Category Archives: Blogging

After Five Years of Blogging

The Dry SeasonWordPress has reminded me, as it does, that five years ago today I started this blog.

I began it initially as a personal website, but as I move forward as a teacher, writer, and for better or worse an academic, I think this blog will likely become more of a professional website. All writers have them; it’s the one piece of advice all published authors have given me in addition to reading and writing a lot.

As such, I expect to write fewer posts for this blog. For a while, I was ambitious: 4 posts a month. I’ve been generally consistent, but I am beginning to realize that even I have limits. Amazing, right?

This year has been good for me, all things considered. I am into the second year of my MFA program at the University of Idaho, I had four good publications (short stories, poems, essays), I compiled a draft of a short story collection (kind of), I had my first writing fellowship, I improved my syllabus for ENG 102, and I also took up a volunteer position as the creative nonfiction editor forĀ Fugue. I also carved out some time for traveling around Idaho and Montana, to linger in places I’ve often passed without stopping to take a closer look.

I don’t want my life to be purely academic, but in grad school, that’s difficult to avoid. I’m also myself not good about leaving time for life outside work. This next year, I will blog inconsistently as I focus on writing, publishing, and teaching. I asked in my first post, why pursue a liberal arts education? After five years of writing about it and as I enter my fourth year as a grad student, your guess is still as good as mine.

-jk

 

On Starting Yet Another Daybook Again

DaybookI’ve never been good at keeping journals. I’ve started many, but I leave them behind soon after starting them. I’ve tried keeping traditional journals or more work-related daybooks, and once I even tried keeping a dream journal, which was redundant because most of my dreams involved spiders or missing a deadline or sometimes missing a deadline given to me by the spiders.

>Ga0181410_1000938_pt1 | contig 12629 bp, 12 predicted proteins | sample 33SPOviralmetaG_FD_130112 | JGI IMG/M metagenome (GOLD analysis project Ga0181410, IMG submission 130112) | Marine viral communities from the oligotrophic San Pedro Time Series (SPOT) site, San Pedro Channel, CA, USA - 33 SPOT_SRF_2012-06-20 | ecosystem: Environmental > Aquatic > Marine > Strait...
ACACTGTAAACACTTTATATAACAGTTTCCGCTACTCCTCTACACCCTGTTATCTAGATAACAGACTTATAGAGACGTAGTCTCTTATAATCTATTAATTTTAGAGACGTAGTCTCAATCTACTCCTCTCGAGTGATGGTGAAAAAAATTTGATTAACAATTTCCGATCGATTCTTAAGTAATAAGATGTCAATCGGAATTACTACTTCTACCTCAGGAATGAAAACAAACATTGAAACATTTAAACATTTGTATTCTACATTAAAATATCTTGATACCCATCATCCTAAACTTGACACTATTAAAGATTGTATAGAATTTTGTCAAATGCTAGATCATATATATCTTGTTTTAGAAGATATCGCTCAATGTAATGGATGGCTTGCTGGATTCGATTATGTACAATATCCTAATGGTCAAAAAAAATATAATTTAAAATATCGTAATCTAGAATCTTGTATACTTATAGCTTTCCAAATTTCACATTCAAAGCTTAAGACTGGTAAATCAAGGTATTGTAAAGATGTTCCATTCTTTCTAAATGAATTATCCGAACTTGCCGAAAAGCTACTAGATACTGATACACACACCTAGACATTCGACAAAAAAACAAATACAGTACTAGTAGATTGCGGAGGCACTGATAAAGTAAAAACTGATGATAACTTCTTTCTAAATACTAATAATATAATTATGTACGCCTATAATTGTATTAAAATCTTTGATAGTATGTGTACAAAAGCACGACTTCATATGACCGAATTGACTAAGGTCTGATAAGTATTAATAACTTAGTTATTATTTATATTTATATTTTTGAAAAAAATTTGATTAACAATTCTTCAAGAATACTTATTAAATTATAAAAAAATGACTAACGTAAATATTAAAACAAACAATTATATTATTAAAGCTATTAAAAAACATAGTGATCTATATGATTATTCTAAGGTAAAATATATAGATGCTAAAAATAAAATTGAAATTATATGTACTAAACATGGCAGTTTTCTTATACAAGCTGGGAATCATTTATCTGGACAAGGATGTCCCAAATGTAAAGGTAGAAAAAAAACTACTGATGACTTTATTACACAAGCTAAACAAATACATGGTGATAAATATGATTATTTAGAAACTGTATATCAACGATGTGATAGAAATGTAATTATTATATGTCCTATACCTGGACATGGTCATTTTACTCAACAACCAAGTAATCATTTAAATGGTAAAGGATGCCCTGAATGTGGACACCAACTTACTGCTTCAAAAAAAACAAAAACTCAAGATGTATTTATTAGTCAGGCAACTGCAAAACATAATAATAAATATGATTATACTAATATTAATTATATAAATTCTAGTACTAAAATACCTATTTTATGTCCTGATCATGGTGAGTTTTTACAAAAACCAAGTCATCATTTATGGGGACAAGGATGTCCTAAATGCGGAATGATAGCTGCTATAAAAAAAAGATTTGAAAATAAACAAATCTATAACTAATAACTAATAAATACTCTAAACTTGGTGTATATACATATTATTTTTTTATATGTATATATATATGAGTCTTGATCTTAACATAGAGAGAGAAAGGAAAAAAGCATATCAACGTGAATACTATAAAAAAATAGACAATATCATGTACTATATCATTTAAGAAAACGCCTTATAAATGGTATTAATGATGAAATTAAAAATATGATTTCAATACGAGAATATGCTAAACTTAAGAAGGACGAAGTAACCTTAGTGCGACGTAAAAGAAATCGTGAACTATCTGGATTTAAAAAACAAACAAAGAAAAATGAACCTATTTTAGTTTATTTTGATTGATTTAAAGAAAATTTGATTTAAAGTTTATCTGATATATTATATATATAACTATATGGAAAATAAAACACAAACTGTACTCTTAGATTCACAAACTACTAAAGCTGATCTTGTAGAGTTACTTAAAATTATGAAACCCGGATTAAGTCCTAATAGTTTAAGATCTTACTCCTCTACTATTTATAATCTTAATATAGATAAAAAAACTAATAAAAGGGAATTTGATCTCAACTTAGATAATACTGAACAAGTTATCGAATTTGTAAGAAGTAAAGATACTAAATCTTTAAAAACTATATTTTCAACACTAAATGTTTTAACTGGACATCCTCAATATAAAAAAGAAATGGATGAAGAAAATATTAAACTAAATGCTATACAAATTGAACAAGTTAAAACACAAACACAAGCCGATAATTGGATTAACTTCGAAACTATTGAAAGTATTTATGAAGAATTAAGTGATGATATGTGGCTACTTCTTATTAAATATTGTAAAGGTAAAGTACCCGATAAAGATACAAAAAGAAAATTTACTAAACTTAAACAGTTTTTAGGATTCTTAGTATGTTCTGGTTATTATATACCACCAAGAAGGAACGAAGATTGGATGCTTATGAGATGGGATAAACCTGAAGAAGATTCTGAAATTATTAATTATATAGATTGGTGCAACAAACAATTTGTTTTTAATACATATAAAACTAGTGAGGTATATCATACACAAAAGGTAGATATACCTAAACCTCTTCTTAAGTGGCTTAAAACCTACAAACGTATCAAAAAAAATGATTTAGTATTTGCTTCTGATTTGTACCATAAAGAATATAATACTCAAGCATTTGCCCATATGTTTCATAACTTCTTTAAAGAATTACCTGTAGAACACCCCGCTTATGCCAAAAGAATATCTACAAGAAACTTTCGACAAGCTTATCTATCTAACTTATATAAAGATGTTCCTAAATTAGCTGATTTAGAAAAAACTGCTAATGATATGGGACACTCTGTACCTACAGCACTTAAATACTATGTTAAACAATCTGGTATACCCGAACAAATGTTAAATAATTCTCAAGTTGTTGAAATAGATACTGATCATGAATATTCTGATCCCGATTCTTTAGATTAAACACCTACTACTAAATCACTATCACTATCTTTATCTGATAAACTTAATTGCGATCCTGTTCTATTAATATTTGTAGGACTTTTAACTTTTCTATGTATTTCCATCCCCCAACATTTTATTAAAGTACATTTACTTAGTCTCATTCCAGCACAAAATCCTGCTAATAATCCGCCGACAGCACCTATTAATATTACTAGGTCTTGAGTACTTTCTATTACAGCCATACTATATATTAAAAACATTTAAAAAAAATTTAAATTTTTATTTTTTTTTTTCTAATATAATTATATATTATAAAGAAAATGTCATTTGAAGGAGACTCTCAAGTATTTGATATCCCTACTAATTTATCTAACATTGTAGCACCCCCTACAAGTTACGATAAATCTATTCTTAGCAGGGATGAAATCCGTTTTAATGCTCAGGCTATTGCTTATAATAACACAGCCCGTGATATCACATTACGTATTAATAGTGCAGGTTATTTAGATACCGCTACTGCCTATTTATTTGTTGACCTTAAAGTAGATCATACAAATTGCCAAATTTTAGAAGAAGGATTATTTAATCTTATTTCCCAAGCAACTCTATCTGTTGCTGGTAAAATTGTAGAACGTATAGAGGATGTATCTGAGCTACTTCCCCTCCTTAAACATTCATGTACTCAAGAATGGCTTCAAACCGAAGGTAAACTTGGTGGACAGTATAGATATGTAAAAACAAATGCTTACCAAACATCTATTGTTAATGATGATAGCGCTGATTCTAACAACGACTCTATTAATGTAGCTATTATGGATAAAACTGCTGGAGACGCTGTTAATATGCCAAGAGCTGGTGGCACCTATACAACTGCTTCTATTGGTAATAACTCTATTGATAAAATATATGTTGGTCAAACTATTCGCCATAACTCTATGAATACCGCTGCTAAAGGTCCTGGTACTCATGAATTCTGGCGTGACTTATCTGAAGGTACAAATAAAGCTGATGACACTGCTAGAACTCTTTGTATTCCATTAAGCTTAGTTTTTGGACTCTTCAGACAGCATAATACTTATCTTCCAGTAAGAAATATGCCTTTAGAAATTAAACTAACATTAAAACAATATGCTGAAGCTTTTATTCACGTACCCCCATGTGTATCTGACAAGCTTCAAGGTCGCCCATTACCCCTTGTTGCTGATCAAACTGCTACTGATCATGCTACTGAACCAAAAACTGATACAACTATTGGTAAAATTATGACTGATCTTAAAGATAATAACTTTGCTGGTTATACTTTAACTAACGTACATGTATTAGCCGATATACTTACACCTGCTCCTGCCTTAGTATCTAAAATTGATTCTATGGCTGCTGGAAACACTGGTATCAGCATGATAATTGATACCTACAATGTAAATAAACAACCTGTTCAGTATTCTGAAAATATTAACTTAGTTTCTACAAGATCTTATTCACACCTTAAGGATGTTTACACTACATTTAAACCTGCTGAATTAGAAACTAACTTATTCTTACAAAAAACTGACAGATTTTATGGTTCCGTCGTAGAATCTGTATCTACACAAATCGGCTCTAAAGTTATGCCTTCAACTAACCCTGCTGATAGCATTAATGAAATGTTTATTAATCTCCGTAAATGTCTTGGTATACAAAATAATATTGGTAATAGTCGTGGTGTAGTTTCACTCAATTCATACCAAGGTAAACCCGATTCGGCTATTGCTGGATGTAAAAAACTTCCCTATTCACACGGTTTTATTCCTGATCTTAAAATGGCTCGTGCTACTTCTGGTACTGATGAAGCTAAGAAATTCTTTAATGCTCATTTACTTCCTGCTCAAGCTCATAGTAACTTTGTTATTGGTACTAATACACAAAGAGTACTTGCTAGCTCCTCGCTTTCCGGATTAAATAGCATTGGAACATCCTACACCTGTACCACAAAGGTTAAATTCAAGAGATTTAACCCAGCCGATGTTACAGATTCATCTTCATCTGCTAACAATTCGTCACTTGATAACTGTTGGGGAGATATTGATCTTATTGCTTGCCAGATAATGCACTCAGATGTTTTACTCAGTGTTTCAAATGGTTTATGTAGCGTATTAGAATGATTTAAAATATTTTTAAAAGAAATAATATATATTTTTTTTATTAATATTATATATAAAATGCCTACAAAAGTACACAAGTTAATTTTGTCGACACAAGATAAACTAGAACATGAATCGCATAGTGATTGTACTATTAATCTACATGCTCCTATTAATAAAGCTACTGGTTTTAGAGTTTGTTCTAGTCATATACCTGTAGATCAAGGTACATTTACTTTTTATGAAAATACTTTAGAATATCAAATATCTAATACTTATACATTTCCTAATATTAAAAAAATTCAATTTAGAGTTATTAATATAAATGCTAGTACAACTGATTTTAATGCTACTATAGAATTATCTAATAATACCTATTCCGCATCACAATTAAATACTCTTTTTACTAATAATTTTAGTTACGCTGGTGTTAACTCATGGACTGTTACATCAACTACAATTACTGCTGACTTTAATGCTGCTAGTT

I know it’s a good habit, not just for writers but for anyone with too many thoughts and too many tasks. It can be therapeutic, and a few times even was. But I’ve never managed to keep a journal for more than a few weeks, despite being a creature of habit. Last winter, I woke up at 6 every morning and exercised for half an hour, and ate the same meal every night for dinner (a can of beans with salsa and cheese). I’m good at regimentation, except when it comes to writing.

I don’t count this blog as a daybook, either, because it’s the opposite of habitual. I post inconsistently, and I have no specific topic. Last year I wrote twelve posts about the Russian Revolution between attempts at satire and wannabe McSweeney’s rants. This year I’m writing twelve posts about American history between joke recipes for smoothies and self-referential metablog posts. This blog is more like an intellectual junk drawer where everything that isn’t easily categorized finds itself one way or another.

Today, I started another daybook. I don’t know if I’ll see it through to the end of the year, but I want to write at least a paragraph every day. Maybe posting about it here will keep me in check; maybe the theme (observations about Moscow from September to May) will make it easier to write consistently. Lately, I’ve wanted to write about this weird place I now live. There’s a lot of take in, even for such a small town. Or maybe because it’s such a small town, there’s a lot to take in, just around the corners, subtle but always there.